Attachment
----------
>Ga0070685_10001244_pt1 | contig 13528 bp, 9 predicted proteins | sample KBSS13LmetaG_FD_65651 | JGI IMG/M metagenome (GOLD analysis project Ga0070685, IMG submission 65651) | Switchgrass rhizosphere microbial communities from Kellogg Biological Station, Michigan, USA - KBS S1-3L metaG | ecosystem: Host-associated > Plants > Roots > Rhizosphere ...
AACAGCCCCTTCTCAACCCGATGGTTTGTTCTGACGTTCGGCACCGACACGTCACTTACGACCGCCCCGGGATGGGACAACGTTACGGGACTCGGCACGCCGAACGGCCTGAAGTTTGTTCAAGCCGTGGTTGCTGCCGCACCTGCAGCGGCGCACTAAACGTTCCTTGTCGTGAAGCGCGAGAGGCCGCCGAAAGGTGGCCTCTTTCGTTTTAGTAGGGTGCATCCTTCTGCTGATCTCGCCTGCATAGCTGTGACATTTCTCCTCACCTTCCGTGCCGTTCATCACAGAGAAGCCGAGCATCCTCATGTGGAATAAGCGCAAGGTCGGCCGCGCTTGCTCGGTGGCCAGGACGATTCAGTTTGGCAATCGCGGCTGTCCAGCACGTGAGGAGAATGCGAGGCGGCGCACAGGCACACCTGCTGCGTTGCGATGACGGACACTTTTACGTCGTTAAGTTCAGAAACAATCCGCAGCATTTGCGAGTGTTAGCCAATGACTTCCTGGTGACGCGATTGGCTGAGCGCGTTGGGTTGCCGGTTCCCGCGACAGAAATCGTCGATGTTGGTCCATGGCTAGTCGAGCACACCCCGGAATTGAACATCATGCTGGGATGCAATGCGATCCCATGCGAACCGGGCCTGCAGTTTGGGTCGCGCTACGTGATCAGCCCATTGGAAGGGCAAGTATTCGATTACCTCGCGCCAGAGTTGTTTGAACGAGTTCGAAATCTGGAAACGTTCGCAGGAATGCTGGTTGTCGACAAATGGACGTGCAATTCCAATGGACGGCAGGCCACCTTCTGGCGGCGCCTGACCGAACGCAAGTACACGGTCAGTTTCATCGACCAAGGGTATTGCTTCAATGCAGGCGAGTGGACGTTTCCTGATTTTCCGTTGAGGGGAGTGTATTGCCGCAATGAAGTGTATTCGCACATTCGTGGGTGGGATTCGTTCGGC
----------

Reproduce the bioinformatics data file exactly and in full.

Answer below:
>Ga0070685_10001244_pt1 | contig 13528 bp, 9 predicted proteins | sample KBSS13LmetaG_FD_65651 | JGI IMG/M metagenome (GOLD analysis project Ga0070685, IMG submission 65651) | Switchgrass rhizosphere microbial communities from Kellogg Biological Station, Michigan, USA - KBS S1-3L metaG | ecosystem: Host-associated > Plants > Roots > Rhizosphere ...
AACAGCCCCTTCTCAACCCGATGGTTTGTTCTGACGTTCGGCACCGACACGTCACTTACGACCGCCCCGGGATGGGACAACGTTACGGGACTCGGCACGCCGAACGGCCTGAAGTTTGTTCAAGCCGTGGTTGCTGCCGCACCTGCAGCGGCGCACTAAACGTTCCTTGTCGTGAAGCGCGAGAGGCCGCCGAAAGGTGGCCTCTTTCGTTTTAGTAGGGTGCATCCTTCTGCTGATCTCGCCTGCATAGCTGTGACATTTCTCCTCACCTTCCGTGCCGTTCATCACAGAGAAGCCGAGCATCCTCATGTGGAATAAGCGCAAGGTCGGCCGCGCTTGCTCGGTGGCCAGGACGATTCAGTTTGGCAATCGCGGCTGTCCAGCACGTGAGGAGAATGCGAGGCGGCGCACAGGCACACCTGCTGCGTTGCGATGACGGACACTTTTACGTCGTTAAGTTCAGAAACAATCCGCAGCATTTGCGAGTGTTAGCCAATGACTTCCTGGTGACGCGATTGGCTGAGCGCGTTGGGTTGCCGGTTCCCGCGACAGAAATCGTCGATGTTGGTCCATGGCTAGTCGAGCACACCCCGGAATTGAACATCATGCTGGGATGCAATGCGATCCCATGCGAACCGGGCCTGCAGTTTGGGTCGCGCTACGTGATCAGCCCATTGGAAGGGCAAGTATTCGATTACCTCGCGCCAGAGTTGTTTGAACGAGTTCGAAATCTGGAAACGTTCGCAGGAATGCTGGTTGTCGACAAATGGACGTGCAATTCCAATGGACGGCAGGCCACCTTCTGGCGGCGCCTGACCGAACGCAAGTACACGGTCAGTTTCATCGACCAAGGGTATTGCTTCAATGCAGGCGAGTGGACGTTTCCTGATTTTCCGTTGAGGGGAGTGTATTGCCGCAATGAAGTGTATTCGCACATTCGTGGGTGGGATTCGTTCGGC